The sea change from chalkboard to whiteboard began sometime during my junior high years. By high school, about half of the classrooms had replaced their chalkboards with whiteboards. They were even better. Loads of colors, easier to wipe. I used to a large, colorful whiteboard in my cubicle (Tasks were color-coded by project and person responsible. Deadlines in red, of course), and I'm still trying to figure out how to work a whiteboard into my current setup (likely in the entryway, since the office space is running low on wall space).
Whiteboards were invented sometime in the 1950s or early '60s. Their invention is somewhat unclear. Some think that they were invented by Martin Helt, a photographer who was looking for a wall-mounted option to jot down notes next to the telephone. He found that a sharpie ink on film negatives could easily be wiped off with water, and ran with that idea.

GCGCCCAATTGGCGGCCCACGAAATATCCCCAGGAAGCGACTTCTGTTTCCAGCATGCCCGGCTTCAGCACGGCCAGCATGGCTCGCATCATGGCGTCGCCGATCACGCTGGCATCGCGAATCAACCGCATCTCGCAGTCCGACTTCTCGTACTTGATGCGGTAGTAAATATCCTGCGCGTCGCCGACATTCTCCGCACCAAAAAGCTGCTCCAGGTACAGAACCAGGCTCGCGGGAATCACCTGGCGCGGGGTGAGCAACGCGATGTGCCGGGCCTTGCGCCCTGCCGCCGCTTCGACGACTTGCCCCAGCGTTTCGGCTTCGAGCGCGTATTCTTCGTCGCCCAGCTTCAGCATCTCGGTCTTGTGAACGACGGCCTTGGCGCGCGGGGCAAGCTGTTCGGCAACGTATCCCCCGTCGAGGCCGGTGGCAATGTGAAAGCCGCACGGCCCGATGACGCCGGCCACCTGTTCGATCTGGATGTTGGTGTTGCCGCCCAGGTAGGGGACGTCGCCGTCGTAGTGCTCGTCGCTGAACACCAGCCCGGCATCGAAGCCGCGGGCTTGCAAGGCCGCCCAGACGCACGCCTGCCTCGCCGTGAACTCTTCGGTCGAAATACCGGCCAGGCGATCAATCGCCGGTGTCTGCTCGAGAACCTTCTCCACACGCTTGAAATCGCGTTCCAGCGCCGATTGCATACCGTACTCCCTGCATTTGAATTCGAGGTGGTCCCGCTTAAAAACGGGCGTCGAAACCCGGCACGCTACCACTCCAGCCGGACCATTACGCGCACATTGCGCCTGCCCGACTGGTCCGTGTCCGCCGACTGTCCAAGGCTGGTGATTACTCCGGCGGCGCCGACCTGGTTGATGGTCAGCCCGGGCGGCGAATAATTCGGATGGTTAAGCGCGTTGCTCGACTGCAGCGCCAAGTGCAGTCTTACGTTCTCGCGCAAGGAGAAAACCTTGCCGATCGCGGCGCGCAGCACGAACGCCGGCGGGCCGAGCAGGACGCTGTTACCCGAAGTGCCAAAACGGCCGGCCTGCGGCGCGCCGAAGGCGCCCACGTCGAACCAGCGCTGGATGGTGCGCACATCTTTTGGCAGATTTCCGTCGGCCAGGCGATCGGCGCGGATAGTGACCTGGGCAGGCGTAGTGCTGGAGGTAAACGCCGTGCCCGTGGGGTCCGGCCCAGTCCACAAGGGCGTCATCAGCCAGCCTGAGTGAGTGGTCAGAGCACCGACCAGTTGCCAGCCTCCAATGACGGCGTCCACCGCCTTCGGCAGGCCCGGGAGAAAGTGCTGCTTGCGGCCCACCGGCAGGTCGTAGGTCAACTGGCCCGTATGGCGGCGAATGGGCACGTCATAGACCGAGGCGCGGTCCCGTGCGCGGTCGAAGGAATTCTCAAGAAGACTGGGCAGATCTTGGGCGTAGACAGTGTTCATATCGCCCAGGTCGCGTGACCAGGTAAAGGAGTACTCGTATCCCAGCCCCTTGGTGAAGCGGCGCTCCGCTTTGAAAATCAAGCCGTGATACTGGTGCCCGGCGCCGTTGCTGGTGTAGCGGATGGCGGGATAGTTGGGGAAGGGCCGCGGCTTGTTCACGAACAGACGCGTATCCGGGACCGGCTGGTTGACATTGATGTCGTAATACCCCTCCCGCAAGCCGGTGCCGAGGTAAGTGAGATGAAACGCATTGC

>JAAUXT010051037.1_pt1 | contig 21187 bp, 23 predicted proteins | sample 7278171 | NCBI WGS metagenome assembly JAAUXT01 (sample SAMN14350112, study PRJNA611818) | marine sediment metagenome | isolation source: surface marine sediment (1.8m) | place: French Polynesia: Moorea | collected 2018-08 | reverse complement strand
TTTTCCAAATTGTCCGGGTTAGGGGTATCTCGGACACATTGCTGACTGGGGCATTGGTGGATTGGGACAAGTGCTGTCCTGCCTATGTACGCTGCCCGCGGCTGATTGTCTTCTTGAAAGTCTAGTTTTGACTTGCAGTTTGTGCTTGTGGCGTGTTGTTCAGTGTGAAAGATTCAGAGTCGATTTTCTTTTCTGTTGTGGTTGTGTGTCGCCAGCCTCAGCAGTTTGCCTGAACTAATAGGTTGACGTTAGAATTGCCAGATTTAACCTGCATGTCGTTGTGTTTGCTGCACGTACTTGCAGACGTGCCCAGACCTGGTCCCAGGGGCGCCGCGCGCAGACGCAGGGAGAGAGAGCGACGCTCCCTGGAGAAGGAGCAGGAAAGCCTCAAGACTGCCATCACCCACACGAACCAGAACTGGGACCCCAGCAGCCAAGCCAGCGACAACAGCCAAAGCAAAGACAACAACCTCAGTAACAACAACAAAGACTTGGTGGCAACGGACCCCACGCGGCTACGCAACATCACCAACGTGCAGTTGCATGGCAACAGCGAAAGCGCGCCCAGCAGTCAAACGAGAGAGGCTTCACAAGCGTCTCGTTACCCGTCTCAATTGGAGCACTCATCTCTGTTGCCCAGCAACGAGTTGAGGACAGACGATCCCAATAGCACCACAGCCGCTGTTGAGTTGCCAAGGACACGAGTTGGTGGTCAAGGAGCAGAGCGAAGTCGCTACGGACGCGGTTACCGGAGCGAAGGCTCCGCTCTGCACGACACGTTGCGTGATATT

Regardless of their origin, whiteboards were first commercially produced in the 60s, and were initially made of porcelain mounted on steel. Film laminate whiteboards followed soonafter. Whiteboards became popular in the 1980s, led by businesses and then classrooms, once studies began warning about chalkdust allergies and asthma. By the mid-90s, they were the classroom writing board of choice, and the rest is history.
You can use dry erase markers on glass, mirrors, laminated paper, sealed ceramics, metal, or specially treated wood for the same effect.
Write on them
Draw on them
Distract children by letting them draw on it
Permanent calendar (tape down the grid with thin electrical tape and you won't have to worry about redrawing lines every month...Sharpies wipe off when you draw over them)
Making a cool video
Ok, there are not that many uses for whiteboards, but they can be pretty fun
Fun with whiteboards